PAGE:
Academic journal article Journal of the Royal Anthropological Institute

Politics and Gastropolitics: Gender and the Power of Food in Two African Pastoralist Societies

Academic journal article Journal of the Royal Anthropological Institute

Politics and Gastropolitics: Gender and the Power of Food in Two African Pastoralist Societies

Article excerpt

Introduction

'Look around you, Nyarial, and you will see that the bravest Nuer men are always hen-pecked husbands.'

Gaajok Nuer man (Hutchinson 1996: 200).

The dissolution of the analytical separation of domestic and juro-political domains has been a central feature of recent feminist-inspired approaches to social organization. While in Fortes's (1958) seminal formulation of this distinction, the domestic and political were conceived of as largely distinct spheres of social action - the former being concerned with activities within the family and household, and the latter concerned with the linkages of these units and their members to broader social units and activities - empirical and theoretical studies have shown the two to be intimately intertwined within a broad range of cultural contexts. On the one hand, the separation of the domestic and political has been broadly criticized as an artificial distinction grounded in Western notions of family and household (Yanagisako 1979). On the other hand, empirical studies have demonstrated that activities and relationships which have generally been defined as 'domestic' are frequently critically involved in the const ruction of alliances and other aspects of 'political' activity (e.g. Lamphere 1974). The most compelling outgrowths of this approach seek to synthesize the domestic and political as mutually constituting aspects of social systems (Corner & Yanagisako 1987). This is seen most comprehensively in Corner's (1988) analysis of inequality in classless societies, which suggests that features intrinsic to the conjugal bond are the driving force behind systems of differential power and moral evaluation (Peletz 1995). Within such an approach the domestic and political are not only inexorably linked, but the former is, in some sense, logically prior.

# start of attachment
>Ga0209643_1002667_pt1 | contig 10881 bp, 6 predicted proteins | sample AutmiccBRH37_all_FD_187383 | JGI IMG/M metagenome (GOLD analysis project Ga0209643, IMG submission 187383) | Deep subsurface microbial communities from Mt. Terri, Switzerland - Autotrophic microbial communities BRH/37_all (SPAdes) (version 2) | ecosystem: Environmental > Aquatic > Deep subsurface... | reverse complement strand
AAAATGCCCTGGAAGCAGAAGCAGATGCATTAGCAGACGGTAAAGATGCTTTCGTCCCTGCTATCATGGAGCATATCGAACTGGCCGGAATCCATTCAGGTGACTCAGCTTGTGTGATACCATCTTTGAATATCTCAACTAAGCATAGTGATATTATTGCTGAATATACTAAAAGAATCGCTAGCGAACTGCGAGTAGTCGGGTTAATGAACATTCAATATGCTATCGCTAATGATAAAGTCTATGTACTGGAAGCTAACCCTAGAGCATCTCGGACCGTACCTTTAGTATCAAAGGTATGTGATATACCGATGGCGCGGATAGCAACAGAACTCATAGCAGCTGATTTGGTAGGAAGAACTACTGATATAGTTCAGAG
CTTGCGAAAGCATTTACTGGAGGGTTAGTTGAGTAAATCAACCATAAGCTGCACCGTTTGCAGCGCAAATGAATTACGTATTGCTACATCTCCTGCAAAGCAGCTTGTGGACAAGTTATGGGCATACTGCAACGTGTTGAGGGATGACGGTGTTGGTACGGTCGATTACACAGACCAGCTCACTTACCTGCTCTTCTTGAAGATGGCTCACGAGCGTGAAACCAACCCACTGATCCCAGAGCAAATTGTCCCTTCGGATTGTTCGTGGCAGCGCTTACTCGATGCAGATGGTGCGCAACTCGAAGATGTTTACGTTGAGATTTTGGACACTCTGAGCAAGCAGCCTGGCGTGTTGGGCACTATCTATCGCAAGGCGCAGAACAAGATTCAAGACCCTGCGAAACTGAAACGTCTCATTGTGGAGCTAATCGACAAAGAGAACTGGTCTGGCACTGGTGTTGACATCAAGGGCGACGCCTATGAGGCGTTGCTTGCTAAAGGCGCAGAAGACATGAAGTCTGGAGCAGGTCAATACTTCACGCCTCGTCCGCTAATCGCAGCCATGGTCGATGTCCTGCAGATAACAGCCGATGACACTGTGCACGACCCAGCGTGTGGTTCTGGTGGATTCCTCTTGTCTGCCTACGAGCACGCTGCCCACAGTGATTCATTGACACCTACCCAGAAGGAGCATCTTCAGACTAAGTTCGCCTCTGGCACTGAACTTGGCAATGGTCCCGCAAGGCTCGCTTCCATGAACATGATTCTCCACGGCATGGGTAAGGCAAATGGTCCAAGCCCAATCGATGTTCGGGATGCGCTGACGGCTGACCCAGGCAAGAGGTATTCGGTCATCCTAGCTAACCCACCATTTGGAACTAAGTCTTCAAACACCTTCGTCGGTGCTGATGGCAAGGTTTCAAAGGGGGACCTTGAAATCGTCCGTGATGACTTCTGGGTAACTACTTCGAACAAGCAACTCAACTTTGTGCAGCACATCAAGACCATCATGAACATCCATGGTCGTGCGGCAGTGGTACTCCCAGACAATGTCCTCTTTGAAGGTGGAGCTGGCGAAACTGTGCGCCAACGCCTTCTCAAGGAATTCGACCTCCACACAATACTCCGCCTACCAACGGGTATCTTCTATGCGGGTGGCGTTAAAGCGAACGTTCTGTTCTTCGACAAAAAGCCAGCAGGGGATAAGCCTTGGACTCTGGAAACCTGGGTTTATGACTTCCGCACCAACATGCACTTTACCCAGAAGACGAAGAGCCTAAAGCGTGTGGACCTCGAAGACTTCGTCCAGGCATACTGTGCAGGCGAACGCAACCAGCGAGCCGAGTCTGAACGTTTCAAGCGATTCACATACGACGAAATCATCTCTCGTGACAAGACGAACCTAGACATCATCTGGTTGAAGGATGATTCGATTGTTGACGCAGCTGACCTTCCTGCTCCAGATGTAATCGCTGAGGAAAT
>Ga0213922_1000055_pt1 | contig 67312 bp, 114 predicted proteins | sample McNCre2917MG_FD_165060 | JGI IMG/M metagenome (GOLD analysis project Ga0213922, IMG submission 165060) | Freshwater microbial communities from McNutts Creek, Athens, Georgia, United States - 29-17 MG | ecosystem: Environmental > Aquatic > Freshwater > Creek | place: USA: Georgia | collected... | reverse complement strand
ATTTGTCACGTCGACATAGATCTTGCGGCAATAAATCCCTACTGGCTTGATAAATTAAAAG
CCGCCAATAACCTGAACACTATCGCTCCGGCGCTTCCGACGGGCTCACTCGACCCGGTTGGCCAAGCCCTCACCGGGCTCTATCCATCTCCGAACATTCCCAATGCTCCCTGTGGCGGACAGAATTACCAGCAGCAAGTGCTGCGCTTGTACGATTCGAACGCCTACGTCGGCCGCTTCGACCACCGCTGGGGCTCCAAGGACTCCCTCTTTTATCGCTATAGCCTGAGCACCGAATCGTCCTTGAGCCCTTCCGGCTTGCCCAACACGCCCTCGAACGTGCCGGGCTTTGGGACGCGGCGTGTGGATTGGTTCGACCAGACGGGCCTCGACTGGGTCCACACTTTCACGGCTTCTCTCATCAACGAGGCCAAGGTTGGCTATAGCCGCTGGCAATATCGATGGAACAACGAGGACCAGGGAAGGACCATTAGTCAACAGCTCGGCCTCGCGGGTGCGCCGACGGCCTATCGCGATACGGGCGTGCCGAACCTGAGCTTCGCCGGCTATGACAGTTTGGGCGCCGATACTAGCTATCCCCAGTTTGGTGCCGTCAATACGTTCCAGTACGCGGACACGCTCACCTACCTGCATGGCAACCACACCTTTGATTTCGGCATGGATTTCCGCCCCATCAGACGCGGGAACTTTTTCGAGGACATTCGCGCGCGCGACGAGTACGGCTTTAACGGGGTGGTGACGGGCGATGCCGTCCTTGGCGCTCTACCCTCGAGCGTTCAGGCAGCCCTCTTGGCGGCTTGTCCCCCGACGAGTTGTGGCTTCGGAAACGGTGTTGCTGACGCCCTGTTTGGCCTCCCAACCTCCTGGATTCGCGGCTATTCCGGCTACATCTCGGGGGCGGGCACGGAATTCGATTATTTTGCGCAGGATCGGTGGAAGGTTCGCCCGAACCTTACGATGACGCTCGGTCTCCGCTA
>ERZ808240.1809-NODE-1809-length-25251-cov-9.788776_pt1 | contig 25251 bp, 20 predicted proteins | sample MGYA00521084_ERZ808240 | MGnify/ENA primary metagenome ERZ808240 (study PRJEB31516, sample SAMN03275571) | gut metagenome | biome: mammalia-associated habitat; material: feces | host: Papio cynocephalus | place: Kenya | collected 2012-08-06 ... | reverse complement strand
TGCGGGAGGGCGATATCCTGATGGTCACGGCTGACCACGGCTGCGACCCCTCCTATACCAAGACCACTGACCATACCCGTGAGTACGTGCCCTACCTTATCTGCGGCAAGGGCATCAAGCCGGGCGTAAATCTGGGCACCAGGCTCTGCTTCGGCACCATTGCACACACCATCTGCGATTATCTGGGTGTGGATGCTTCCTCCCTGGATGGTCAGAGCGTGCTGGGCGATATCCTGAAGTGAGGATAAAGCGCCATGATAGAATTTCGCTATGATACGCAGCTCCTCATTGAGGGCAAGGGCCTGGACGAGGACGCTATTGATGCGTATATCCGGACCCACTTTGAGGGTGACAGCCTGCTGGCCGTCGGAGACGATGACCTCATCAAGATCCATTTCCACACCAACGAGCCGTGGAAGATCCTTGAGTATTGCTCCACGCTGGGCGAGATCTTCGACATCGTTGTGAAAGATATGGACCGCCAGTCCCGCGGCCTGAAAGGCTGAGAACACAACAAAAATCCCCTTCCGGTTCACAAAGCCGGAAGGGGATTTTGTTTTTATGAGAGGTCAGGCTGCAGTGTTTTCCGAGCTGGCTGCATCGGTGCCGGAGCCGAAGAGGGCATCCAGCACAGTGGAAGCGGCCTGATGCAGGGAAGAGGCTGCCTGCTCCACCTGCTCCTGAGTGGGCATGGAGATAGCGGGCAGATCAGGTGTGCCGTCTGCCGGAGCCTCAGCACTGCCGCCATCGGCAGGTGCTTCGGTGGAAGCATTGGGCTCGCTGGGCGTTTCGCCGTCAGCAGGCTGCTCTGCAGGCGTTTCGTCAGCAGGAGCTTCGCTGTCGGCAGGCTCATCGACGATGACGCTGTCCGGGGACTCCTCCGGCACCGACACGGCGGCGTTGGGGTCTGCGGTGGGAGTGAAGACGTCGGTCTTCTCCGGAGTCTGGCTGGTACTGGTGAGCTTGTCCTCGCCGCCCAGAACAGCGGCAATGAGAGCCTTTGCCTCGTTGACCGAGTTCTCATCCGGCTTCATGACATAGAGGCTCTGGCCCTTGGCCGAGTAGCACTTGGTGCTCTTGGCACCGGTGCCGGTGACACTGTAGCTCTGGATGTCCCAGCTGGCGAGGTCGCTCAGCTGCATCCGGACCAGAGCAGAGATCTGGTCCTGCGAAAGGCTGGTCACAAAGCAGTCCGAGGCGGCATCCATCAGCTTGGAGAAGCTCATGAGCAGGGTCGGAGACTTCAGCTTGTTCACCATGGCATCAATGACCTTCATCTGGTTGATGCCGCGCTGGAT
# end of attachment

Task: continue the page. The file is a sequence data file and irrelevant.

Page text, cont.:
Despite the substantial theoretical attention brought to these issues, I argue here that Yanagisako's 'realization that domestic relationships are part and parcel of the political structure of society' (1979: 191) has not significantly recast anthropological understandings of the social systems of African pastoralists. Pastoralists have long been viewed as quintessentially male-centred societies, with elders in particular at the core of social action (Spencer 1965; 1997), and males constructed ideologically as the 'true pastoralists' (Galaty 1979). Certainly, a growing literature has made important strides in problematizing what Hodgson (2001) has termed the 'myth of the patriarchal pastoralist'. Particularly since the 1980s there has been a marked increase in attention paid to the role of women in pastoralist societies (e.g. Ensminger 1987; Fratkin & Smith 1995; Talle 1988), and such studies have shed important new light on the role of pastoralist women in a variety of domains, ranging from livestock product ion (Dahl 1987) to religious systems (Broch-Due 1999; Straight 1997) to kinship (Bianco 2001). At the same time I will suggest that, while these are important in providing a more nuanced view of pastoralist gender relations, they rarely challenge the central assumptions upon which models of male dominance are predicated.

In this essay I argue that, in order to move beyond long-standing conceptions of pastoral social systems as driven by the machinations of patriarchs and warriors, it is necessary to recognize the extent to which the masculine roles and identities of these 'patriarchs and warriors' are constructed in relation to women as active agents. Drawing on primary research and published sources on two well-known pastoralists societies, the Samburu of northern Kenya and the Nuer of southern Sudan, (1) focus specifically on processes of domestic food allocation as a crucial domain for a reordering of our understandings of the domestic and political domains. Food allocation is a crucial arena which is largely the purview of pastoral women, and it has critical and wide-ranging significance for pastoral men. …

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